SCOTUS Blog, a highly respected U.S. Supreme Court-watching resource, this week featured petitions, including one from the Parental Right Foundation, related to whether the High Court should take up the case I.B. v. Woodard.
Woodard is the case in which the Parental Rights Foundation filed an amicus curiae (“friend of the court”) brief to the Tenth Circuit last year. The court decided 2-1 against the family.
The Parental Rights Foundation on April 10 filed a new amicus curiae brief with the Supreme Court in support of the cert petition. (In plain English, we urged the Supreme Court to take the case on appeal.)
Written with Home School Legal Defense Association because of their years of involvement in child strip-search cases like the one at issue here, our brief is listed on the blog. Other favorable briefs include some filed by Pacific Justice Institute, First Liberty Institute, Cato Institute, and three other organizations.
“While there are no guarantees,” Parental Rights Foundation President Jim Mason said Tuesday, “having this many briefs in favor of a case at this early stage in the process is a good sign in favor of the Court deciding to hear it.”
This is the case that arose after a traumatized little girl told her mother, “I hope the lady with white hair doesn’t come to my school again. I don’t like it when she takes all my clothes off.”
No abuse was reported involving areas of the body covered by her clothing, nor were any signs of abuse uncovered in the unconstitutional search. In fact, the investigation was already completed by the time the mother learned of the violation of her daughter’s bodily privacy.
(The mother was never a suspect or the subject of the inquiry.)
The question before the Supreme Court is whether a child services investigator can claim “qualified immunity” for such an invasive, warrantless search. To claim qualified immunity, the worker must be able to reasonably claim that her action did not violate a right that had been constitutionally established at the time. Currently, U.S. circuit courts are split 4-2 on whether this liberty from warrantless strip searches of children is firmly established in constitutional law.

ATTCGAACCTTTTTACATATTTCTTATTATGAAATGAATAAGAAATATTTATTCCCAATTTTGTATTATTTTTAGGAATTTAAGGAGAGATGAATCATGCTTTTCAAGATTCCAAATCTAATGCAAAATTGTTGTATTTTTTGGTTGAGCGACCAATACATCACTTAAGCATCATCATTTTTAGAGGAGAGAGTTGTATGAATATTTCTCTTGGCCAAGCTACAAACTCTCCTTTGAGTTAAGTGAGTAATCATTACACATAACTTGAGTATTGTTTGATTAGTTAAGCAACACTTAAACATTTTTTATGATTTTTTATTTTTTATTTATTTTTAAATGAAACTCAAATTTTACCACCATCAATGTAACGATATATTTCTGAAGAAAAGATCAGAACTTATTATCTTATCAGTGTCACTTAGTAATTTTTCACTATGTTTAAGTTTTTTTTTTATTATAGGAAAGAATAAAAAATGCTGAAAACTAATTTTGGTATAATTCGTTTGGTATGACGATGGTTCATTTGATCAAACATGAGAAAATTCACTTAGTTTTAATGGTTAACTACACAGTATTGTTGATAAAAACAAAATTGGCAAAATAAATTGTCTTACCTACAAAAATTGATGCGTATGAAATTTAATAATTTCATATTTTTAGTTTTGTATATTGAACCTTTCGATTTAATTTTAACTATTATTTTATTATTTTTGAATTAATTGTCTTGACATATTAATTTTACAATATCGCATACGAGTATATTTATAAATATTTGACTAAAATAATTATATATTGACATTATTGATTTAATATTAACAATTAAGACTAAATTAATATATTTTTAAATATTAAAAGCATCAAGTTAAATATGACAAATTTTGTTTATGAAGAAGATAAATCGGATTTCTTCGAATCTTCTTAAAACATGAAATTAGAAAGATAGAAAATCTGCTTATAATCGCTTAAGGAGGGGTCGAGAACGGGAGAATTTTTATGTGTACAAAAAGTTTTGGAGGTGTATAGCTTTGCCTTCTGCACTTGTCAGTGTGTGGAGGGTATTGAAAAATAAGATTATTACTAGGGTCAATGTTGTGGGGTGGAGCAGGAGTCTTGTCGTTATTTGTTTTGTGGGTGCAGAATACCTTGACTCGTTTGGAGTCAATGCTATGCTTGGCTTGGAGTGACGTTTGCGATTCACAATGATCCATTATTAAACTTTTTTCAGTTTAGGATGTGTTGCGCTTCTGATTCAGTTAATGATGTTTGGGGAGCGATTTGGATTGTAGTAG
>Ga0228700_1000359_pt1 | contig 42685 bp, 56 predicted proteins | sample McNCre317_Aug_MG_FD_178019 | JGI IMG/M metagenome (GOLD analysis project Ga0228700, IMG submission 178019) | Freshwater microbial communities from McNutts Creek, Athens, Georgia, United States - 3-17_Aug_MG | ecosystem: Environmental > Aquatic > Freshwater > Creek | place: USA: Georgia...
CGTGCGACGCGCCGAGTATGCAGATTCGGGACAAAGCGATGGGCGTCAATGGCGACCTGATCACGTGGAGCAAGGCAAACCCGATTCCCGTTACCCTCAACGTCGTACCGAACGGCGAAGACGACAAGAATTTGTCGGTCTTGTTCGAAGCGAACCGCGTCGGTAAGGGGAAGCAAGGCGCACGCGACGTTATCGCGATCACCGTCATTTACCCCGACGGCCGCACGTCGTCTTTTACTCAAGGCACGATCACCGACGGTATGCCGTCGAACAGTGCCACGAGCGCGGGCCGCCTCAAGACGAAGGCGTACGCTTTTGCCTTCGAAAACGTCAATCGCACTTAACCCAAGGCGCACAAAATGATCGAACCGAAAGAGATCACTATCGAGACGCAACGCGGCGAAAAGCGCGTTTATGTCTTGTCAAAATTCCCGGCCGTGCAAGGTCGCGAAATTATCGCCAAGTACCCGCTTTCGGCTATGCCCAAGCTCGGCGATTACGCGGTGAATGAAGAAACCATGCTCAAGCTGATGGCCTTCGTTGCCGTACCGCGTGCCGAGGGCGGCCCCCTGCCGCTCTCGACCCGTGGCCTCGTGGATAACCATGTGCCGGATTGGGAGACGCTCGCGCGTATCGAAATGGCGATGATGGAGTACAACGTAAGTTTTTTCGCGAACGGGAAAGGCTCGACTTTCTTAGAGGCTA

Our position is that the Supreme Court should take this case and establish firmly once and for all that any social worker who takes such action has violated the rights of both the child and the parents. Such a decision by the Court would ultimately protect an untold number of children from the kind of trauma this child has had to endure—trauma that some experts report is similar to suffering from sexual abuse.
Before the Court can reach that decision and save children, it must first agree to take the case, which is the aim of this current effort.
We are working to see justice done for this family – to see the rights of this young child upheld and protected.
This petition, as with all the work of the Parental Rights Foundation, is entirely supported by individual partners just like you. Could you take a moment today to invest in the Parental Rights Foundation so we can continue to represent parents, for the sake of our children, in briefs just like this before the Supreme Court or lower state and federal courts?
Working together, we can provide a voice for those families who currently have none.